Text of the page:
1
$\begingroup$

Variety of books and literature reviews consider excimer (or exciplex) emission something distinct from through-space charge transfer. Is this actually the case?

This question arises, because the more literature I read on this subject the less sure it seems to have any distinctive characteristics one from another. Mainly because the same ''evidence'' (e.g. the bathochromic shift of emission, lifetime increase, concentration studies) is used to argue for excimer or exiplex emission in one study, while other authors propose that such evidence supports CT emission.

$\endgroup$
2
  • 1
    $\begingroup$ In an excimer, e.g. classical example pyrene ($\ce{M + M^*<=> MM^*}$ ) the ground state is repulsive but the excited state is not and from which broad structureless emission occurs. In exciplexes the situation is similar except there has to be some charge transfer character as the two species are different. This makes the spectra etc sensitive to solvent polarity. CT complexes are different as they are formed directly on photon absorption. $\endgroup$
    – porphyrin
    Sep 23 '20 at 14:07
  • $\begingroup$ The featureles, broad and red shifted emission is observed for both excimers and CT bands. If we look at this from a chemistry stand point then excimers and exciplexes form from already associated ground state complexes or dimers (from pi-pi stacking). CT complexes can form between identical molecules (if these molecules are polarized enough) or different species (this is easier to achieve because one can easily choose electron rich and electron poor molecules). There are even examples of through space CT emission within a single molecule $\endgroup$ Sep 24 '20 at 7:41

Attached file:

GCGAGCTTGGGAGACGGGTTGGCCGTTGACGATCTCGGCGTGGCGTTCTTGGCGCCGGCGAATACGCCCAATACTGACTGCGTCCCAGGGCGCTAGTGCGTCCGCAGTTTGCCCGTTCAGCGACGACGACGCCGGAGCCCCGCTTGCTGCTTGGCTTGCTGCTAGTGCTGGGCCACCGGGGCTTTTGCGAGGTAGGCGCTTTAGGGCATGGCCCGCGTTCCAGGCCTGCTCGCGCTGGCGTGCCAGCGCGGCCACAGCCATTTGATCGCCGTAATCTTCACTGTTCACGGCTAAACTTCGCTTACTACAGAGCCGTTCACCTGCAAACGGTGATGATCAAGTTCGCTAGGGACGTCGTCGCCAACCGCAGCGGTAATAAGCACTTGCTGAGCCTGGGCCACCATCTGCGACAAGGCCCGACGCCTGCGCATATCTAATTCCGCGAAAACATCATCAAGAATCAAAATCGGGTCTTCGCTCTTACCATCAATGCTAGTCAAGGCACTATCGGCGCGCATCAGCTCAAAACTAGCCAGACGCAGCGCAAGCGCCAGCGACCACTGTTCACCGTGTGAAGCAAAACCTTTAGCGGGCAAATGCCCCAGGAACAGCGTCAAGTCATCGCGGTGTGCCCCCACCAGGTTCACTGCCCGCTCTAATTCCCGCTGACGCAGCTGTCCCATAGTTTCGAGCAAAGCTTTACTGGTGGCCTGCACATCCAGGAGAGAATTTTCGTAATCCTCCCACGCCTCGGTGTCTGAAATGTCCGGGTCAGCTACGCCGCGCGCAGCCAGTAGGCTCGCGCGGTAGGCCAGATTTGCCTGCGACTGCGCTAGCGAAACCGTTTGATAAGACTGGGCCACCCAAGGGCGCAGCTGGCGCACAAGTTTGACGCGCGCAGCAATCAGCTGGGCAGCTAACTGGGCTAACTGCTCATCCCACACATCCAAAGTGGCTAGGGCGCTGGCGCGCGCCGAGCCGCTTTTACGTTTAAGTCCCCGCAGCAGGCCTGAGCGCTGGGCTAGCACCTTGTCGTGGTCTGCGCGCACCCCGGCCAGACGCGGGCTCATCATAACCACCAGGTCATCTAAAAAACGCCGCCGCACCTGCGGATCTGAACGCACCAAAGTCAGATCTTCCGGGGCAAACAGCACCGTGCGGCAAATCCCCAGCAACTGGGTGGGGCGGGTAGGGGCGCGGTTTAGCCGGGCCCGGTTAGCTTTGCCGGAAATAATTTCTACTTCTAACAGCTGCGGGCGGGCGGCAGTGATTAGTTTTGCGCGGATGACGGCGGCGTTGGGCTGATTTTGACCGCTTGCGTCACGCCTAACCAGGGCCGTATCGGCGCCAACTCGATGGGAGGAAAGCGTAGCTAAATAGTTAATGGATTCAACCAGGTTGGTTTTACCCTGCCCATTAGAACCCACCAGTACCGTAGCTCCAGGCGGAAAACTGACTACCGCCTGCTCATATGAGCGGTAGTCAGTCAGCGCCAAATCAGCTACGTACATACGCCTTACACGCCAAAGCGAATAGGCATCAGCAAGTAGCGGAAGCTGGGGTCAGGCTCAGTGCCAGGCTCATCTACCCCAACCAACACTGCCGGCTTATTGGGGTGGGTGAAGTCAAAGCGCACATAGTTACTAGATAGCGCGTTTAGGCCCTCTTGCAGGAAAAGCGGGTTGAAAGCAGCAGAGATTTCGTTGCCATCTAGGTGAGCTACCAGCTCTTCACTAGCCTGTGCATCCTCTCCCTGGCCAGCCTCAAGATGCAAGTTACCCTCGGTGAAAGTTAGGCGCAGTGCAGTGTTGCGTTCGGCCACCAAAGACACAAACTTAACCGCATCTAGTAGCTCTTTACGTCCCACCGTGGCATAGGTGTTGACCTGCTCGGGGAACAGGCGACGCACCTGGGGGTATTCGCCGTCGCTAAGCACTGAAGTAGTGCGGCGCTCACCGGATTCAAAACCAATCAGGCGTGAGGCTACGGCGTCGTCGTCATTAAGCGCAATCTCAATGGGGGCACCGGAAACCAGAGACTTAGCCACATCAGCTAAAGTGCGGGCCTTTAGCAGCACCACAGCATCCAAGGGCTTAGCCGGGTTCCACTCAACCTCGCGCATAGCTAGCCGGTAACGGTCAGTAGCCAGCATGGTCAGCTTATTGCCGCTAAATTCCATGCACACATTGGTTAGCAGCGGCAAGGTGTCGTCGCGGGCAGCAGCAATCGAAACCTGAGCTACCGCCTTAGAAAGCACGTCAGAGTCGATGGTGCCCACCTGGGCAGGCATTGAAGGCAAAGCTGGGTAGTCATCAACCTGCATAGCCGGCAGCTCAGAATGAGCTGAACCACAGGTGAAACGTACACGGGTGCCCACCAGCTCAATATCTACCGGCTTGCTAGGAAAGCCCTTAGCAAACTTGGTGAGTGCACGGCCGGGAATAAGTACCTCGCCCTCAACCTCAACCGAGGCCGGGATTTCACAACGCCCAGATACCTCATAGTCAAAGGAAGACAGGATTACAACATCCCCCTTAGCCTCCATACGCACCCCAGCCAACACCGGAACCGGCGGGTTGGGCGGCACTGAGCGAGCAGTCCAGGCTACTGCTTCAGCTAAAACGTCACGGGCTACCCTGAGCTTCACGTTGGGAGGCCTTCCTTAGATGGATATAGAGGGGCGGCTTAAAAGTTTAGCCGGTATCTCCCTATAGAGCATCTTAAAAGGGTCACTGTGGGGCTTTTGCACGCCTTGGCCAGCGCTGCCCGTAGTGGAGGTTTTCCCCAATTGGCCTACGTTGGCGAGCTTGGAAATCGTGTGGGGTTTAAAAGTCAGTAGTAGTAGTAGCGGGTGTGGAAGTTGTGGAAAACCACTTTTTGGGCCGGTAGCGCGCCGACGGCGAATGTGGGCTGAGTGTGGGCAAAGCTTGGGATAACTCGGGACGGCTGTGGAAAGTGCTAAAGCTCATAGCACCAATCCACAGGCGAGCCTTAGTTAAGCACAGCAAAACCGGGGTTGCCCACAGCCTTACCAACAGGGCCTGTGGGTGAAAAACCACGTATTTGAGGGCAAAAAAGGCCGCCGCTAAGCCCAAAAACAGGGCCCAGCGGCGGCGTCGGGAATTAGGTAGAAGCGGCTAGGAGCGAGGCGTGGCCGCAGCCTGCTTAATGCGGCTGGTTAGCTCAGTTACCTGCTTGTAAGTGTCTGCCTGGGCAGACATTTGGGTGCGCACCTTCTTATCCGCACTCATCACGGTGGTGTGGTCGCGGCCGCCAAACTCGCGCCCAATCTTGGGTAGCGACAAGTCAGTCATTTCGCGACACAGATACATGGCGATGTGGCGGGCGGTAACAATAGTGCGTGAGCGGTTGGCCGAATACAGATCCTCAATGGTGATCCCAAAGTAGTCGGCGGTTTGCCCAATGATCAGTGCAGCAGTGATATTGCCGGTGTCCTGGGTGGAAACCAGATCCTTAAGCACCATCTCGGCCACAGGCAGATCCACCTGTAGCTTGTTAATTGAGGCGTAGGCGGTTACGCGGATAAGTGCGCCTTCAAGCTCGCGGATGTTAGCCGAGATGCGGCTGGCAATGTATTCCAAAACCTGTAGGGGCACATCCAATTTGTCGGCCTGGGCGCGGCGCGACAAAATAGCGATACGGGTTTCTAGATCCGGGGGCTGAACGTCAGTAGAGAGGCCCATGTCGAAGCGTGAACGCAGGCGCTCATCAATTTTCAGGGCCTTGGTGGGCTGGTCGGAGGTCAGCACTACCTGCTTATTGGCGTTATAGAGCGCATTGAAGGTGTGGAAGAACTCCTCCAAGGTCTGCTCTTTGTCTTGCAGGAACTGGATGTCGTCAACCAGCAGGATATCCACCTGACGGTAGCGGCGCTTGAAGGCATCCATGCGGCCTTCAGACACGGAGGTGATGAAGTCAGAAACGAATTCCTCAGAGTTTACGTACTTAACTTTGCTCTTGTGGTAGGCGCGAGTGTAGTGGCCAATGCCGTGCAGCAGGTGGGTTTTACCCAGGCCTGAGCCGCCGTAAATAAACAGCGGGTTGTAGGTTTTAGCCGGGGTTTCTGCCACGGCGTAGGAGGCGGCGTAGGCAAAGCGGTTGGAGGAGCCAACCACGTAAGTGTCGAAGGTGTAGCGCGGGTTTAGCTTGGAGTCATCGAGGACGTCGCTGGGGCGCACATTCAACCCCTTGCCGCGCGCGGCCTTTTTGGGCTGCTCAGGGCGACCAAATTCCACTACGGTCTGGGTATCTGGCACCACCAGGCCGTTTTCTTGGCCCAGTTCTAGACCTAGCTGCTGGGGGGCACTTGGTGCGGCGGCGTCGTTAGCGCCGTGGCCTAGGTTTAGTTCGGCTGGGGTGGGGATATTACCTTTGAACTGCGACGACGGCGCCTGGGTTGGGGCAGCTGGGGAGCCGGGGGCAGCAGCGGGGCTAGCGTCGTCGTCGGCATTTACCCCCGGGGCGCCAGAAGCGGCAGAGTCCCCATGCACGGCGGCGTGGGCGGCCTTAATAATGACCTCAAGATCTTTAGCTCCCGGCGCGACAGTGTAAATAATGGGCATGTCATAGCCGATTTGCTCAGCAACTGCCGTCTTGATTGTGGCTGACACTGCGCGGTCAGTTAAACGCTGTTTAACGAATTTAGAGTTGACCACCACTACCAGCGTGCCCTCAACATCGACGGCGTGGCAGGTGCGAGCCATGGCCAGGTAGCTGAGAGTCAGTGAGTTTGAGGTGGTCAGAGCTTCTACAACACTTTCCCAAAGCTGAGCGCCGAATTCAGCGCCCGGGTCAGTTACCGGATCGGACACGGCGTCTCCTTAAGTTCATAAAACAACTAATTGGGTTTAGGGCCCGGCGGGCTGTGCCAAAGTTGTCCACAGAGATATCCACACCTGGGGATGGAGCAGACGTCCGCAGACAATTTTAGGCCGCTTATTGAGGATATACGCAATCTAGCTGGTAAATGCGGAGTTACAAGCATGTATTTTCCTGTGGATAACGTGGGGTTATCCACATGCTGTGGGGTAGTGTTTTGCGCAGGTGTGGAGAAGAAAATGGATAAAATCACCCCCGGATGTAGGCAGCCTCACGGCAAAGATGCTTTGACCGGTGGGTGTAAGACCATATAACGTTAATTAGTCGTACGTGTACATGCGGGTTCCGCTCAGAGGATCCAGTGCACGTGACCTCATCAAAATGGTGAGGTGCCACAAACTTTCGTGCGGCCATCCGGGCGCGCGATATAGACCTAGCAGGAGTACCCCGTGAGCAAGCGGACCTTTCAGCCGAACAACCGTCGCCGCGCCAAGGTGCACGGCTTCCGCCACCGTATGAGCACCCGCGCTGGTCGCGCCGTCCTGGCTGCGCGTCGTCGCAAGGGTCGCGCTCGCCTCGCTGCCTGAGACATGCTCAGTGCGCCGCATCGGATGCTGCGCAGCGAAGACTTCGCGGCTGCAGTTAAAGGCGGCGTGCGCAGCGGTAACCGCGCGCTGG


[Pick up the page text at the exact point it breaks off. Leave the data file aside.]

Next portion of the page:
1
$\begingroup$

The excimer / exciplex ground state is wholly repulsive, molecules $\ce{M and M^*}$ diffuse together to form excimer $\ce{MM^*}$ the excimer or exciplex if formed from different species. The complex does not exist in the ground state. Emission is observed from both $M^*$ and $MM^*$. ($MM^*$ can also diffuse apart before fluorescence) The reason the excimer/exciplex emission is broad and structureless is because the ground state is repulsive. The exciplex is formed from different species so there has to be some charge transfer character, i.e. potential energy is sensitive to solvent polarity. Intramolecular excimers and exciplexes were first synthesised and studied in the late 1970's.

CT complexes are intimate in the ground state (via $\pi$ stacking etc.) and the CT absorption is generated upon absorption $(DA) + hv\to (D^+A^-)$. Any emission is then from this CT state plus normal fluorescence from either D* or A* should they be isolated in solution (as DA is in equilibrium with D and A) and then excited.

For details of kinetic see J.B. Birks, 'Photophysics of Organic Molecules' 1970, publ Wiley, and Organic Molecular Photophysics' 1975, publ Wiley. M. Gordon & W. Ware 'The Exciplex' 1975, Academic Press.

$\endgroup$
2
  • $\begingroup$ Indeed, this is what books tell us. Any thoughts on: pubs.rsc.org/en/Content/ArticleLanding/2020/TC/… ? My main interest is in understanding the mechanism, because there are some instances where excimer emission provides a net PLQY increase and do not work as a general luminescence quenching route. $\endgroup$ Sep 24 '20 at 11:28
  • 1
    $\begingroup$ Time resolved experiments confirm this model in solution, but being in a crystal makes this very different, however, it must remain true that the ground state is repulsive and the excited state MM* has a minimum otherwise it is going to be hard to call it an excimer. $\endgroup$
    – porphyrin
    Sep 24 '20 at 11:50

Your Answer

By clicking “Post Your Answer”, you agree to our terms of service, privacy policy and cookie policy

Not the answer you're looking for? Browse other questions tagged or ask your own question.